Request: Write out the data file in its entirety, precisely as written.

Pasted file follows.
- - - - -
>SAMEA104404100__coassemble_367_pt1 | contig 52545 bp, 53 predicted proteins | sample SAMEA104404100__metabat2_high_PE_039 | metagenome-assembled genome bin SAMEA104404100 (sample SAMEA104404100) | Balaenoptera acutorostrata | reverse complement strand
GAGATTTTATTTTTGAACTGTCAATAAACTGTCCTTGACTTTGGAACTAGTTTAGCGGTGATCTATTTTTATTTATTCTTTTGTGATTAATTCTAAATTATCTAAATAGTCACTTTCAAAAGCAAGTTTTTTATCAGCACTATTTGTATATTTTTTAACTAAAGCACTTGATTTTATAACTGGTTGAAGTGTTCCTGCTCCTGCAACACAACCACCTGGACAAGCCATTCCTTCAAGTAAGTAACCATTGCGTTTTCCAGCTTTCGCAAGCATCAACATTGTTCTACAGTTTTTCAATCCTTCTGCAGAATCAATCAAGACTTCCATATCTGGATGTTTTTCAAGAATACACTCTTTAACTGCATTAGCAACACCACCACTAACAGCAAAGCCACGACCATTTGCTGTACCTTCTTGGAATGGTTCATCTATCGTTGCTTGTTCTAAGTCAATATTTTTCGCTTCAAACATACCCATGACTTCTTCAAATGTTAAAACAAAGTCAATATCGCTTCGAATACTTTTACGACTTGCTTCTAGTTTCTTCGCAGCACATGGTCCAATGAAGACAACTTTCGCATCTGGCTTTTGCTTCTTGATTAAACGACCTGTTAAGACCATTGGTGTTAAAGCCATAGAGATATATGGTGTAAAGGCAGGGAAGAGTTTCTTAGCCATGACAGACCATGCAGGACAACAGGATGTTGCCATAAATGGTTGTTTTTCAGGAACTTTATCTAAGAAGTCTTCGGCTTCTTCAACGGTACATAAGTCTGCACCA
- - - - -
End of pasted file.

>SAMEA104404100__coassemble_367_pt1 | contig 52545 bp, 53 predicted proteins | sample SAMEA104404100__metabat2_high_PE_039 | metagenome-assembled genome bin SAMEA104404100 (sample SAMEA104404100) | Balaenoptera acutorostrata | reverse complement strand
GAGATTTTATTTTTGAACTGTCAATAAACTGTCCTTGACTTTGGAACTAGTTTAGCGGTGATCTATTTTTATTTATTCTTTTGTGATTAATTCTAAATTATCTAAATAGTCACTTTCAAAAGCAAGTTTTTTATCAGCACTATTTGTATATTTTTTAACTAAAGCACTTGATTTTATAACTGGTTGAAGTGTTCCTGCTCCTGCAACACAACCACCTGGACAAGCCATTCCTTCAAGTAAGTAACCATTGCGTTTTCCAGCTTTCGCAAGCATCAACATTGTTCTACAGTTTTTCAATCCTTCTGCAGAATCAATCAAGACTTCCATATCTGGATGTTTTTCAAGAATACACTCTTTAACTGCATTAGCAACACCACCACTAACAGCAAAGCCACGACCATTTGCTGTACCTTCTTGGAATGGTTCATCTATCGTTGCTTGTTCTAAGTCAATATTTTTCGCTTCAAACATACCCATGACTTCTTCAAATGTTAAAACAAAGTCAATATCGCTTCGAATACTTTTACGACTTGCTTCTAGTTTCTTCGCAGCACATGGTCCAATGAAGACAACTTTCGCATCTGGCTTTTGCTTCTTGATTAAACGACCTGTTAAGACCATTGGTGTTAAAGCCATAGAGATATATGGTGTAAAGGCAGGGAAGAGTTTCTTAGCCATGACAGACCATGCAGGACAACAGGATGTTGCCATAAATGGTTGTTTTTCAGGAACTTTATCTAAGAAGTCTTCGGCTTCTTCAACGGTACATAAGTCTGCACCA